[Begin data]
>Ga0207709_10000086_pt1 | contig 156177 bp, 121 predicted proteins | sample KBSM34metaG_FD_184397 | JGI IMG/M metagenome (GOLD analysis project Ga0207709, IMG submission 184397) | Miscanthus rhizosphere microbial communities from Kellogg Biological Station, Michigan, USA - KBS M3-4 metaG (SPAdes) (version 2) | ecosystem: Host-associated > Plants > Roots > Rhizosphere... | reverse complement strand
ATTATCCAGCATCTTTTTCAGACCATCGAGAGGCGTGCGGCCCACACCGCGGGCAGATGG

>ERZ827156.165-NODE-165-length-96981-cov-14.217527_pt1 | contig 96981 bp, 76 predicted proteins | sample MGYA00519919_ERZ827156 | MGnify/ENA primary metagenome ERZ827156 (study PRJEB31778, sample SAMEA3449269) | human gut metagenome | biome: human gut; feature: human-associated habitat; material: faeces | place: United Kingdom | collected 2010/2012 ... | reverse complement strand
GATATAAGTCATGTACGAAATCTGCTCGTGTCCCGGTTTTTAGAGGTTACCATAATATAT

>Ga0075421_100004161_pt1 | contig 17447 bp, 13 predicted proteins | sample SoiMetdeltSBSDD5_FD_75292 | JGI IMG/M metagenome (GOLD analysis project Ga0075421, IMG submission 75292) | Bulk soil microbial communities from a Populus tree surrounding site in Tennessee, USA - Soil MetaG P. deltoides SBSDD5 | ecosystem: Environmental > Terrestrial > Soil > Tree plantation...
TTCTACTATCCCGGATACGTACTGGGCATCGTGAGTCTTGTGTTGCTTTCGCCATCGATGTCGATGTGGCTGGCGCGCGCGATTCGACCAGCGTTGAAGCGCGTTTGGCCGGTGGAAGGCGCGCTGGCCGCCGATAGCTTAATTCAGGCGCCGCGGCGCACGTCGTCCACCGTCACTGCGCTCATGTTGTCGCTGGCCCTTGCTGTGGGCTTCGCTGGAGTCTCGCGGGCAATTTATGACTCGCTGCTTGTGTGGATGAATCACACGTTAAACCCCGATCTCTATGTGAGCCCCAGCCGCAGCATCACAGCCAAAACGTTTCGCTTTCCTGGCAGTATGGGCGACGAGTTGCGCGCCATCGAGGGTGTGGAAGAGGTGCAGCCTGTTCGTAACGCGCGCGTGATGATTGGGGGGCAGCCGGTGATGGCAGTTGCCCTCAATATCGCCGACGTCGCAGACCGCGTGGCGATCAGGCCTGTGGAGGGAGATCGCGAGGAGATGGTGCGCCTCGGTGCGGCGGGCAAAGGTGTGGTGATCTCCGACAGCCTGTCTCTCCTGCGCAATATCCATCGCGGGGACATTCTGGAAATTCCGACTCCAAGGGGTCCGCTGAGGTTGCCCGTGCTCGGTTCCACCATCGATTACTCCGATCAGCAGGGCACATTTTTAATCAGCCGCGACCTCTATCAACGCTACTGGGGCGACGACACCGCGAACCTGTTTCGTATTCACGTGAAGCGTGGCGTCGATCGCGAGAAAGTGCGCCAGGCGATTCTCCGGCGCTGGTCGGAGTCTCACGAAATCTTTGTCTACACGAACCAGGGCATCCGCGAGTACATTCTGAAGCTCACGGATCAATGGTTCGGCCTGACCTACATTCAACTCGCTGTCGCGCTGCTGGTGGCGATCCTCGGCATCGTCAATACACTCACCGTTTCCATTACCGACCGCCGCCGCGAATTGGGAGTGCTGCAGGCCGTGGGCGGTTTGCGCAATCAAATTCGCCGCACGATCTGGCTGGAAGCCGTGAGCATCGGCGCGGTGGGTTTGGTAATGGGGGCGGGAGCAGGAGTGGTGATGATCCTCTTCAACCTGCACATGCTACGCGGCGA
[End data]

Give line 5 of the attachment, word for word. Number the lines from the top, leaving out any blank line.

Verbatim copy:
>Ga0075421_100004161_pt1 | contig 17447 bp, 13 predicted proteins | sample SoiMetdeltSBSDD5_FD_75292 | JGI IMG/M metagenome (GOLD analysis project Ga0075421, IMG submission 75292) | Bulk soil microbial communities from a Populus tree surrounding site in Tennessee, USA - Soil MetaG P. deltoides SBSDD5 | ecosystem: Environmental > Terrestrial > Soil > Tree plantation...